After months of anticipation, Twisted Root’s trademark buffalo burgers are sizzling on the grill in the Backyard, signaling the start of spring and the further evolution of downtown Mansfield.
Like a cookout in your own backyard, customers can visit the Backyard, chill out, play cornhole or just enjoy the sunshine. This summer, the Backyard will add Tacos & Avocados, Hypnotic Emporium, an ice cream shop, and a By the Horns Brewing to the mix. There will be a stage for live music and a single alcohol license so people can walk anywhere in the confines of the Backyard with a drink in hand.
“It’s more of a parklike atmosphere that happens to have a bar and food around it,” said Jaso Boso, owner and chef for Twisted Root and other restaurant concepts. “We want people to come hang out for a while, not just eat their food and leave. We have a history of going in and helping to revitalize downtown areas like Roanoke, Carrollton and Bedford.”
The Backyard, at 109 S. Main St., is part of a downtown renaissance that includes its neighbor, Mellow Mushroom, Dirty Job Brewing and others. The new Main Street Lofts started leasing apartments on North Main Street, putting a younger demographic within walking distance of the downtown strip.
Twisted Root officially opened March 14, just in time for the World’s Only St. Paddy’s Pickle Parade & Palooza, which typically draws thousands to Main Street.
“It’s been pretty overwhelming," Boso said. "It’s one of the biggest openings we've ever had."
Kim McCaslin, vice president of MR Development, came up with the concept of the Backyard, having two restaurants, an ice cream shop and a brewery all sharing one property with chairs, tables and games outdoors. “It’s very much a hangout place,” McCaslin said.
The old auto repair garage is still there, it’s just been repurposed for Tacos & Avocados and the brewery. Even the new structures on-site have a vintage brick look.
“We wanted to repurpose what we could and keep that vintage feel of downtown,” he said.
Customers will be able to order their favorite beer brands at the restaurants or pick a craft beer made on-site at By the Horns Brewery. Glass panels will give customers a full view into how the beer is made. By the Horns will primarily sell on-site but will also distribute to other Mansfield restaurants, McCaslin said.
What’s next for downtown
This is just the beginning for downtown Mansfield, where new trails, mixed-use projects and a dog park are about to start construction or just starting the planning stages.
On the other side of town, Mansfield’s Parks and Recreation Department is building a new administration building on Matlock Road just south of Oliver Nature Park, said James Fish, park planner. Construction is expected to start soon and be completed by the end of 2018. That creates new opportunities as city workers move out of the old office on Smith Street. The city has already sought input from developers for how that building, which used to be a fire station, could be redeveloped into a mixed-use project.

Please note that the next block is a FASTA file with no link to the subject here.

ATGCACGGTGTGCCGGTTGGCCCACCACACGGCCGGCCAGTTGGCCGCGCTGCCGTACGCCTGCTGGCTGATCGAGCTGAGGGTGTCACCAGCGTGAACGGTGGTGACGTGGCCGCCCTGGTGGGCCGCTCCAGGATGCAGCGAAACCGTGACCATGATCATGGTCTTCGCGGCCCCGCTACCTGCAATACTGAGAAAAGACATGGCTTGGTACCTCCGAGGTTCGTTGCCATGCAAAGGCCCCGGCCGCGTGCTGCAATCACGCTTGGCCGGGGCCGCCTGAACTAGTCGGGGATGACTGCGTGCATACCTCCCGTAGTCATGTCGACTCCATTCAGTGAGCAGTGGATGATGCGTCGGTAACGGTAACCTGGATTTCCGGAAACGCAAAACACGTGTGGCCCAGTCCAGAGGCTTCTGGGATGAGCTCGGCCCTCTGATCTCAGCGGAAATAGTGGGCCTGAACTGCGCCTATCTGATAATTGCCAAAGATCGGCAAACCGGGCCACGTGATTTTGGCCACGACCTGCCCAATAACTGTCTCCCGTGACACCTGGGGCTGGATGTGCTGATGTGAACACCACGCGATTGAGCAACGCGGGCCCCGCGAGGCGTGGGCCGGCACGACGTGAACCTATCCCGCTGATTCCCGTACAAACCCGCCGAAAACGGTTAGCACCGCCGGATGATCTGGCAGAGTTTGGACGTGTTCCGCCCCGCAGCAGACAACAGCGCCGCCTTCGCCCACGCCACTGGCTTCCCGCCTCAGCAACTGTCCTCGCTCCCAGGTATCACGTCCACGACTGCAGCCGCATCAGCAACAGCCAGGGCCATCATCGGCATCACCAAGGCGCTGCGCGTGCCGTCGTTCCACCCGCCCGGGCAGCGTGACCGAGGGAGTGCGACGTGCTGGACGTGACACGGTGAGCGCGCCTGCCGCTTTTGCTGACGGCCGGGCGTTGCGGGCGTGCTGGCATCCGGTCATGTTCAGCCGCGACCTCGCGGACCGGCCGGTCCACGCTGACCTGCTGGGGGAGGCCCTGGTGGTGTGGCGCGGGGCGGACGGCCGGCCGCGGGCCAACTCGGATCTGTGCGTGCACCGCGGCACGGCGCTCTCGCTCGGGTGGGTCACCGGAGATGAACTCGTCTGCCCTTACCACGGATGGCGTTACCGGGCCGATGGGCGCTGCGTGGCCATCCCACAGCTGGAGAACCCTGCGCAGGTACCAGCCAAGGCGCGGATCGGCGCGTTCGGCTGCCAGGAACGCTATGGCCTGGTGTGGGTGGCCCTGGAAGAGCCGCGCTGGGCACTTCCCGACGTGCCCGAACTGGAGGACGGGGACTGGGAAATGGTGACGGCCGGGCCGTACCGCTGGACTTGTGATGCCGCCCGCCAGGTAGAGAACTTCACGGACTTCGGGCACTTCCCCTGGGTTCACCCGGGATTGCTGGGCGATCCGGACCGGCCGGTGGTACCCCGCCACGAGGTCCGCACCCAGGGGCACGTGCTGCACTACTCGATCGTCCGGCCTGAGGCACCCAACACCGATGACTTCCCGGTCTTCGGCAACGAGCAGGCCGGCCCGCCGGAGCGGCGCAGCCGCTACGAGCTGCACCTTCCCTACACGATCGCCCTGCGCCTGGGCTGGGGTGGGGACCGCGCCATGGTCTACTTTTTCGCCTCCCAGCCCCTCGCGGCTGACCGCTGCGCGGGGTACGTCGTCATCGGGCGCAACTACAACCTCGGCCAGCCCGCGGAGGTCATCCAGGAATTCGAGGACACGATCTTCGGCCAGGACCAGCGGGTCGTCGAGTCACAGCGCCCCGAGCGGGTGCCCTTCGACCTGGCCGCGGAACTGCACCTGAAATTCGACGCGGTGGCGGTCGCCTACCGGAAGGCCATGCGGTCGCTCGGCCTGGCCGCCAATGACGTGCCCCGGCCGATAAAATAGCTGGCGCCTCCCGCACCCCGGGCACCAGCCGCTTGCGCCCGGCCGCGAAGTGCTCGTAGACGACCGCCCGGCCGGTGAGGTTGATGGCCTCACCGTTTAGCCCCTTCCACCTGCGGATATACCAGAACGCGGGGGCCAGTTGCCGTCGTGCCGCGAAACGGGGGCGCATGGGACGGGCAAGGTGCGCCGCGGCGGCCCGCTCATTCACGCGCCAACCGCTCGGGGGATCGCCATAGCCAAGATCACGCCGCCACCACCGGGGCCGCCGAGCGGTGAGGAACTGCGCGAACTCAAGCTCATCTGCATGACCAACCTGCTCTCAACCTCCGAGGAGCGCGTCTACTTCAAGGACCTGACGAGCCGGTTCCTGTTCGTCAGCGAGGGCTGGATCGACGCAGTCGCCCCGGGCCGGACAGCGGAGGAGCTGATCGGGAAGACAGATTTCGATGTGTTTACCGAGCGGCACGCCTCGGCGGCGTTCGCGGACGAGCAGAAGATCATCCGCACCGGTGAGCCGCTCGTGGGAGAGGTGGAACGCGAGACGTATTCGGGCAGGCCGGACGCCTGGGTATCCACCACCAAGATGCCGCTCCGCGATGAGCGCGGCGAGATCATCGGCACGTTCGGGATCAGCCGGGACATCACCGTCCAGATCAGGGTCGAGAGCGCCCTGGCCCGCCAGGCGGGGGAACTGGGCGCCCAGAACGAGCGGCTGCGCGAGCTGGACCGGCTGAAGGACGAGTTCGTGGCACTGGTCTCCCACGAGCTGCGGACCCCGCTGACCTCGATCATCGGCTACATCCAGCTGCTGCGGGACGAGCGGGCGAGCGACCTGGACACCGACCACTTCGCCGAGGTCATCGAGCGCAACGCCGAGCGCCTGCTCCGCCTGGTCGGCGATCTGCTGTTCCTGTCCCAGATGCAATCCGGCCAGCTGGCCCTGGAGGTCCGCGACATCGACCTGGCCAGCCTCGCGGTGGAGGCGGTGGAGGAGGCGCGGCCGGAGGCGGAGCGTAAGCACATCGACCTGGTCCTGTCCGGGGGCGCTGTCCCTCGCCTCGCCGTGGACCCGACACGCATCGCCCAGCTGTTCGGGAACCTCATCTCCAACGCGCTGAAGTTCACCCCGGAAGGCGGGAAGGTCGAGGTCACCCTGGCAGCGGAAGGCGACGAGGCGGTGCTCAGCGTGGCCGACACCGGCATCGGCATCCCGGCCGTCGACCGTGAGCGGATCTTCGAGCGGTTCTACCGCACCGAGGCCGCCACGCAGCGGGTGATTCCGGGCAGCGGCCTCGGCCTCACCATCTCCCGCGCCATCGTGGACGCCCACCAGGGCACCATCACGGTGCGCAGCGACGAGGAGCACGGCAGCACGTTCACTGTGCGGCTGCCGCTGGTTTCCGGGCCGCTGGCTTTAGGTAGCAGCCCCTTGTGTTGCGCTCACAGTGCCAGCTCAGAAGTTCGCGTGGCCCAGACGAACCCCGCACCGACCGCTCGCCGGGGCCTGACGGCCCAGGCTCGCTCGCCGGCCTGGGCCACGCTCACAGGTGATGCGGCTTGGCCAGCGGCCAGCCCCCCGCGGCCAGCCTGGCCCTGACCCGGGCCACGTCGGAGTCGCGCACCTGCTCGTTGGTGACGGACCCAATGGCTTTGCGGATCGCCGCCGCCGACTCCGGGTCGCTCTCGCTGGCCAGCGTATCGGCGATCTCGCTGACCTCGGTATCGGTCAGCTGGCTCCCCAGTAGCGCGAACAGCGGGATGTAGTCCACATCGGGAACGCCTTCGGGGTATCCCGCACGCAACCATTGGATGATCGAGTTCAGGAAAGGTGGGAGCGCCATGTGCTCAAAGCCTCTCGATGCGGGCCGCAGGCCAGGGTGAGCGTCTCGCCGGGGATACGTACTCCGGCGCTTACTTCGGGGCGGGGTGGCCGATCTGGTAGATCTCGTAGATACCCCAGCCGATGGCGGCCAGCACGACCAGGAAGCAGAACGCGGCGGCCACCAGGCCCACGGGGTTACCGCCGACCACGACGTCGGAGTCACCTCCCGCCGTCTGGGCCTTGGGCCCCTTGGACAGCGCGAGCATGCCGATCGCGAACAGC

This spring, construction will start on new trails on either side of North Main Street, Fish said. One will go from Town Park south to Oak Street, connecting the Walnut Creek Linear Trail to downtown. The other will go from the Main Street Lofts south to Oak Street. Future phases of the Main Street Lofts will also include an extension of the Walnut Creek Linear Trail west under Main Street to create a small park there.
Mansfield is also in the early planning stages for the city’s first dog park at 604 W. Broad St., a half mile from Twisted Root. Long-term plans call for the city extending the Walnut Creek Linear Trail along the creek to the dog park.
Breaking down the incentives
The Backyard project received incentives that helped spur it along. MR Development received $405,170 for public infrastructure, including the connection to the Pond Branch Linear Trail and on-site drainage. The funds came from the city’s general fund, the Mansfield Park Facilities Development Corp. and the Mansfield Economic Development Corp. General fund expenses will be paid back by the tax increment reinvestment zone as property values rise at the Backyard and other downtown properties.
The parks corporation dollars are dedicated to parks and are funded by a half-cent sales tax. For the Backyard, this helped pay for the public trail that goes from the linear trail to South Main Street.
The economic development corporation is funded by a separate half-cent sales tax. The city also gave Brain Storm Shelter Llc., the parent company for Twisted Root and Boso’s other restaurant concepts, a $550,000 forgivable loan. For every year that Twisted Root, Tacos & Avocados and Hypnotic Emporium are in business, $110,000 of the loan is forgiven.
Having direct access to the Pond Branch Linear Park, which opened in February, has changed downtown, McCaslin said. The Backyard will soon add bike racks to the restaurant, too.
“It’s just opened up south downtown,” she said. “It makes it much more pedestrian-friendly.”